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Evans Bancorp isn’t only lender at risk of redlining lawsuit

State Attorney General Eric T. Schneiderman warned Tuesday that banks beyond Evans Bancorp could be sued for alleged redlining.

“We are looking at other banks in other parts of the state, and if banks do not agree to resolve these really disgraceful practices, then there will be further litigation,” Schneiderman said at a news conference in his Buffalo office.

Schneiderman made his remarks after his office filed a lawsuit against the parent company of Hamburg-based Evans Bank. The suit accuses Evans of redlining, or deliberately excluding predominantly African-American neighborhoods on the East Side of Buffalo from its mortgage lending and marketing practices.

Schneiderman said his office had become concerned about banks’ lending practices in minority communities in the years following the mortgage crisis, prompting an investigation.

“Financial institutions can’t use the fact that the housing market crashed as an excuse to exclude black communities from their loan products, to exclude black communities from the marketing, so they know what products are available, to exclude black communities from any access to service, and branches or ATMs,” he said.

Evans has denied any wrongdoing. In a statement following Schneiderman’s allegations Tuesday, Evans Bank CEO David J. Nasca said the bank was “confident that our residential lending practices meet all applicable laws and regulations that the allegations made today by the New York State attorney general are unfounded and without substance and we will vigorously defend this complaint through the legal system.”

Evans is a relatively small player in the Buffalo Niagara region compared with leaders M&T and First Niagara Financial Group in deposit market share, ranking sixth, according to the Federal Deposit Insurance Corp. data from June 2013. But Schneiderman said it was Evans’ lending statistics from 2009 to 2012 and a trade area map that drew his office’s attention.

The trade area map is a publicly available document, created by Evans, showing where Evans solicits business and markets its lending products and services. The map’s boundary excludes the East Side of Buffalo, as well as the west side of Cheektowaga, which is also heavily African-American.

“This is classic redlining,” Schneiderman said, tracing his finger around the boundary. “If you had to make up a hypothetical to explain to law students what redlining is, you would use a map like this.”

Schneiderman also cited statistics showing that from 2009 to 2012, Evans received 1,114 applications for residential mortgages in the Buffalo metro area, but only four were from African-American applicants. He also said of those 1,114 applications, only eight came from the East Side and just one of those was from an African-American. Schneiderman said that competing banks were lending at much higher rates.

Schneiderman was joined Tuesday by representatives of groups that belong to the Buffalo Community Reinvestment Coalition, who said the lawsuit helps them reinforce a point about lending practices in certain communities.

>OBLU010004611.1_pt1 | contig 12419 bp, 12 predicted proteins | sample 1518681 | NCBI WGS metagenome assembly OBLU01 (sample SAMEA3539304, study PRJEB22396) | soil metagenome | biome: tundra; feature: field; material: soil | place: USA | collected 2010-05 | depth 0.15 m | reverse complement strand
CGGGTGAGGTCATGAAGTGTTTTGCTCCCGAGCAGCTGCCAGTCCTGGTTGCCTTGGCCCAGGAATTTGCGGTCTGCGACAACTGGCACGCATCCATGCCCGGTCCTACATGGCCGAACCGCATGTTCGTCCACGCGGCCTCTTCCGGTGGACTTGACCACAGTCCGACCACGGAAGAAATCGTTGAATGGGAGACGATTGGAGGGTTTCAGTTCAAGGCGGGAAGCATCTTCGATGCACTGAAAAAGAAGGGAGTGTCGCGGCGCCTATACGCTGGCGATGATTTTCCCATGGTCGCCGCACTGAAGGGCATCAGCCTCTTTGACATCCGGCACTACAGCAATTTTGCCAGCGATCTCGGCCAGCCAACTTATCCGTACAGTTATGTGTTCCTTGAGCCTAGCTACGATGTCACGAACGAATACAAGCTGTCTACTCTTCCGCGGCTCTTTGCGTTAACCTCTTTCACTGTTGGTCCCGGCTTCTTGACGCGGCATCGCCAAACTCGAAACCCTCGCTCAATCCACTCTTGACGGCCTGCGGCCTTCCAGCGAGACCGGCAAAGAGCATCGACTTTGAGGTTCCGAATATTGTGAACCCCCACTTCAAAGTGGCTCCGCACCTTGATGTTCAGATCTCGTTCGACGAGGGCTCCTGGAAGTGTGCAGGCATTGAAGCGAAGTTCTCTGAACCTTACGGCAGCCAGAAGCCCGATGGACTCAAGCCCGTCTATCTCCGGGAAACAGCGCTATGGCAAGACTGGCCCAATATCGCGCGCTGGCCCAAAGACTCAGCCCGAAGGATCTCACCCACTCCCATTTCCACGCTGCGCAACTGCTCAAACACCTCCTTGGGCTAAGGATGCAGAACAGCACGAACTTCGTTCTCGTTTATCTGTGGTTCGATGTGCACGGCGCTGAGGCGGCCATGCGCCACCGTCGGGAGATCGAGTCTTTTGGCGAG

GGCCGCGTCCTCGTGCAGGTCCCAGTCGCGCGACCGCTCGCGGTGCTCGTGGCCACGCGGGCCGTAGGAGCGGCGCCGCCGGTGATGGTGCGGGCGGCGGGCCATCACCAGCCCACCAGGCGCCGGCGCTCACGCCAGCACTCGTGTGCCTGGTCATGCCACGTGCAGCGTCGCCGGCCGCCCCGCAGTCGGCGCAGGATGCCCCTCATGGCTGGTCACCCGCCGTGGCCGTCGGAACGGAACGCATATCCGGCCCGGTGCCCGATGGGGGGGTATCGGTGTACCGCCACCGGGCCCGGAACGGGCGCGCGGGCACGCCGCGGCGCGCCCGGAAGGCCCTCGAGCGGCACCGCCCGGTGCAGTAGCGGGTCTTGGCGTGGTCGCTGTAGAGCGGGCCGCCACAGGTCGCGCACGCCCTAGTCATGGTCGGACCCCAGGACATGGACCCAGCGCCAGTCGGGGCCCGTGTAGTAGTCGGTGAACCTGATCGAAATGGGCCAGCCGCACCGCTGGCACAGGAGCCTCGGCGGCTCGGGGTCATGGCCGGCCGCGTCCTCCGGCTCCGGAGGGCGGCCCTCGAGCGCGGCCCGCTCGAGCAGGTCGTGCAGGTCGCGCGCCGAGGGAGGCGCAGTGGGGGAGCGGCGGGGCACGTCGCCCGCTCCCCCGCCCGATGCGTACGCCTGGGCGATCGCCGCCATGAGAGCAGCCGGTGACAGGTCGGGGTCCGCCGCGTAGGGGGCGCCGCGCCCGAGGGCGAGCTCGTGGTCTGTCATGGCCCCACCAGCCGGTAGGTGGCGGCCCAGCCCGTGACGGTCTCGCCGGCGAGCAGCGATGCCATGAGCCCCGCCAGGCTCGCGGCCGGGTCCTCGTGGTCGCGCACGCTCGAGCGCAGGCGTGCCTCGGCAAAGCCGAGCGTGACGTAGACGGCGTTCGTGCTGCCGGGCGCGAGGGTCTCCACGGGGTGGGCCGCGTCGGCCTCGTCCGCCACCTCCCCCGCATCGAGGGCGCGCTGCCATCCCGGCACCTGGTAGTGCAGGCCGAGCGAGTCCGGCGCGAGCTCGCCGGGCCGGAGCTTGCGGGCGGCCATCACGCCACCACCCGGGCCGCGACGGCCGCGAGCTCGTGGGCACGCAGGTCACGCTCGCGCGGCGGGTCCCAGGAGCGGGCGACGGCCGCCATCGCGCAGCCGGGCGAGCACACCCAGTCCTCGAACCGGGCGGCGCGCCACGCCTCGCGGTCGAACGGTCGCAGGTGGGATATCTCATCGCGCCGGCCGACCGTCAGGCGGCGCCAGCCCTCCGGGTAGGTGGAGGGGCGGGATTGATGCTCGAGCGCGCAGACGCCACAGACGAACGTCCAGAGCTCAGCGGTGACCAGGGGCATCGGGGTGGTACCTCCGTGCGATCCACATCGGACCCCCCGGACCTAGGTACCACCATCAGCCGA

“Any time an action is taken to enforce the statutes and regulations that are applicable to banks, it helps us to be taken more seriously as a community movement,” said Aaron Bartley, executive director and co-founder of PUSH Buffalo. The coalition “is looking at banking practices across the region and has identified several gaps in serving the African-American community and low-income communities in general.”

Joseph A. Kelemen, executive director of the Western New York Law Center, said restrictive lending practices such as redlining can impact residents’ ability to obtain loans to buy and repair homes.

“These are the kinds of issues that really destroy neighborhoods,” Kelemen said. “There are a lot of neighborhoods on the East Side that are really, really nice neighborhoods.”

Kelemen said the remedy would be to ensure that banks treat the East Side neighborhoods the same as other markets they serve, through their marketing and access to facilities like branches and ATMs.

Schneiderman’s office filed its suit in the U.S. District Court for the Western District of New York. It accuses Evans of violating the Fair Housing Act, the New York State Human Rights Law and the code of the City of Buffalo, and seeks a jury trial.

“We hope that the bank will see the error of their ways and quickly start to comply with the law, but we don’t know how aggressively they’re going to fight it,” he said. “It’s hard to predict it.”

Meanwhile, Evans has set aside $1 million in reserve to cover expenses or possibly a fine, and is being represented by Dennis C. Vacco, an attorney with Lippes Mathias Wexler Friedman and a former state attorney general.

“The bottom line is that after several months of discussions with (Schneiderman’s) office to resolve this matter, the bank was not going to admit to something that it did not do,” Vacco said in a statement. “Evans Bank categorically denies these allegations.”

Schneiderman presented his own viewpoint of those talks:

“We never got close to an agreement in which Evans would accept responsibility for its misconduct, if I can put it that way. That was really the problem. They just did not want to accept responsibility for discrimination, for redlining, for their own documents.”